PHILADELPHIA -- Pat Burrell kept taking deep breaths. He looked dazed. Nine seasons playing in this city, for this team -- and finally, he was able to win a championship. And not only did Burrell win a title, he delivered one by crushing a leadoff double in the seventh inning that led to what proved to be the winning run in the Phillies' 4-3 victory over the Rays in Game 5 of the World Series on Wednesday night.
He's a free agent, and after this season he may be gone. But for a night, Burrell was still here in this town -- and he was a champion.
"Too good to be true," the 32-year-old left fielder said. "I'm taking in the moment. To be able to hand this city a championship, it's something I wouldn't have understood five, six, seven, eight years ago. I'm very proud to be here."
Burrell was one of the first players to run off the field, in search of champagne and more celebration. As he rambled around the clubhouse, he ran into John S. Middleton, one of the Phillies' four limited partners. The two embraced, with Burrell smiling, looking almost as if he were concussed.
"We play in a tough-ass town, and I'm proud of that," Burrell said. "I'm proud to say I play here and behind this city. Just for the fact that they've been behind me. I don't think anybody in here understands this city and the way [it thinks] more than I do. To be able to hand this over to them, this is as good as it gets."
Burrell wasn't the only veteran whose night was made. It began when Geoff Jenkins, in his 11th season but first in Philadelphia after 10 with the Brewers, was told by manager Charlie Manuel 10 minutes before the game that he would be leading off the sixth inning. Jenkins was in the clubhouse when he got the news. Playing in the first postseason of his career this year, Jenkins had gone hitless in his three at-bats this October.
The left-handed-hitting Jenkins figured that even if Rays manager Joe Maddon pulled righty Grant Balfour, he'd stay in and face a lefty. Manuel confirmed as much after the game.
So there was Jenkins, in the fourth postseason at-bat of his life, and he was center stage in this bizarre resumption of a suspended game.
"There's so much excitement in the air being the guy to lead off the game in that moment," he said. "I just told myself relax, get a good pitch to hit -- and Charlie just told me to get the ball down."
He did against Balfour, knocking it to deep center field. It just missed being a home run. Jenkins reached second base and was jubilant, pumping his fists, clapping his hands and releasing all the excitement.
"It was a great moment [for Jenkins]," said Pedro Feliz, in his eighth major league season. "It was his first hit; I'm happy for him, and it came at the right time."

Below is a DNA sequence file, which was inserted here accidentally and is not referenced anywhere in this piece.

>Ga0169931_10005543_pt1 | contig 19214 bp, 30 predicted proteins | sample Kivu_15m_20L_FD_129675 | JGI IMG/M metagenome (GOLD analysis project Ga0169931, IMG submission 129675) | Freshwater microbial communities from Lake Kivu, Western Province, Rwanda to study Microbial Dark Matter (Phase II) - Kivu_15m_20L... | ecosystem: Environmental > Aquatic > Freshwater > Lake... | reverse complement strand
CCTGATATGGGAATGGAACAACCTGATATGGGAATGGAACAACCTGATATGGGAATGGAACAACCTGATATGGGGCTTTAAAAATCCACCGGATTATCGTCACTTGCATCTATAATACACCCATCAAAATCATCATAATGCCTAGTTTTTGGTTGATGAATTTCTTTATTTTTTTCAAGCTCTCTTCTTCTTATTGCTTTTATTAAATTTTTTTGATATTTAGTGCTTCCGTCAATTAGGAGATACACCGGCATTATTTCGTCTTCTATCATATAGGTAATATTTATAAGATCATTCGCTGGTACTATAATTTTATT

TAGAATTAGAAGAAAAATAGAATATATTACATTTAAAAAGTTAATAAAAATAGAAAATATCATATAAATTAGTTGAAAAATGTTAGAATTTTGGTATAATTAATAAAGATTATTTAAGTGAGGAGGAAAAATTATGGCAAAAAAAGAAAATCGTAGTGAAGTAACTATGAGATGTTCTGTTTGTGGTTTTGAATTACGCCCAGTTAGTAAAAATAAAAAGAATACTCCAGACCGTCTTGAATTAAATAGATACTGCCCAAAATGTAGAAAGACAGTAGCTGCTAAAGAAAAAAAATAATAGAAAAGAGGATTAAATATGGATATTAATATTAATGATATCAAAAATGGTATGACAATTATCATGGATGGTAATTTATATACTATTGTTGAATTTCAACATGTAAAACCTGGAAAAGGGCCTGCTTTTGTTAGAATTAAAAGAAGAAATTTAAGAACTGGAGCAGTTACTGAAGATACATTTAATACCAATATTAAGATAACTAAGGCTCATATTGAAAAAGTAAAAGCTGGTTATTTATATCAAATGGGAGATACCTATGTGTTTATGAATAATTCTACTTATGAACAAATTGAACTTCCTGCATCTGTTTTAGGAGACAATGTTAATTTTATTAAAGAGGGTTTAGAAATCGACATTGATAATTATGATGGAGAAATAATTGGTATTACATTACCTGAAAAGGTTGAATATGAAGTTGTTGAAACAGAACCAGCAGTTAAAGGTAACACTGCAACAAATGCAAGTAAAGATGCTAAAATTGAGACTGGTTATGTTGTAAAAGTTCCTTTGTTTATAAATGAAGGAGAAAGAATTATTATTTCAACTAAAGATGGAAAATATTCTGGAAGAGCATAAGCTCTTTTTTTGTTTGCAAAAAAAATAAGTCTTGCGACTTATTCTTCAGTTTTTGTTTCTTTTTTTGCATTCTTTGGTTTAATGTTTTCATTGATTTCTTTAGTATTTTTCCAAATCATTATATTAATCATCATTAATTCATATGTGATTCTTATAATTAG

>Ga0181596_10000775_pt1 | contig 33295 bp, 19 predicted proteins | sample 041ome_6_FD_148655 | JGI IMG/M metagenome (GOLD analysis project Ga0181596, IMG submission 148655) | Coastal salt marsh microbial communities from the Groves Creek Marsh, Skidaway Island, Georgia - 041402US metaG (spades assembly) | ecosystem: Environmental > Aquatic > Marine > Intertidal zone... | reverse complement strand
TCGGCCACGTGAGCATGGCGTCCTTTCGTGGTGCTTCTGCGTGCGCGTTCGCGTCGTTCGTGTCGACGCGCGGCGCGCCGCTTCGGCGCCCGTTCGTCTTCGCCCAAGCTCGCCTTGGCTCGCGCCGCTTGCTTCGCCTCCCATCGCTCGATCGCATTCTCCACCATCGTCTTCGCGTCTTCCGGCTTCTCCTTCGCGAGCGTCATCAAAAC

"I hadn't gotten a postseason hit yet and I had like three or four at-bats and I just wanted to do something to help the team," Jenkins said. "And to come through in the clutch situation was huge for me."
It would be Feliz's turn next. Burrell led off the seventh with a double to center field, and a batter later -- with first base open and right-hander Chad Bradford pitching -- the right-handed-hitting Feliz came up. He didn't think he was going to be walked, and he was just trying to be calm.
Burrell and Jenkins had never played in a World Series before, but Feliz had. In 2002, the Angels stormed back against Feliz and the Giants to win the series in Game 7. It wouldn't happen again to the veteran third baseman. He lined a pitch up the middle and pinch-runner Eric Bruntlett came home. As he ran to first base, Feliz pumped his fist.
"There's no words to explain," Feliz said. "I can say it was my best moment in baseball."
As it was for Burrell and Jenkins. The three men have played a combined 28 seasons in the major leagues and each played a key role in Philadelphia's Game 5 victory.
Burrell was the first in the clubhouse and Jenkins was in there soon after, strapping on his goggles and putting on the first of many loops of music. Feliz wore a Hawaiian lei around his neck, thanking God he had finally come out of a World Series a winner.
But Burrell has been in Philadelphia the longest, along with Rollins. The two embraced right near the mound. Burrell said discussions about the offseason would be saved for another time. But he did say one thing, something the fans of Philadelphia can perhaps take some solace in.
"Who knows what's going to happen," he said. "It's going to be hard for me to walk out of this town."
Whatever happens, Burrell knows if he does, it will be as a winner.
Amy K. Nelson is a staff writer for ESPN.com. She can be reached via e-mail at email@example.com.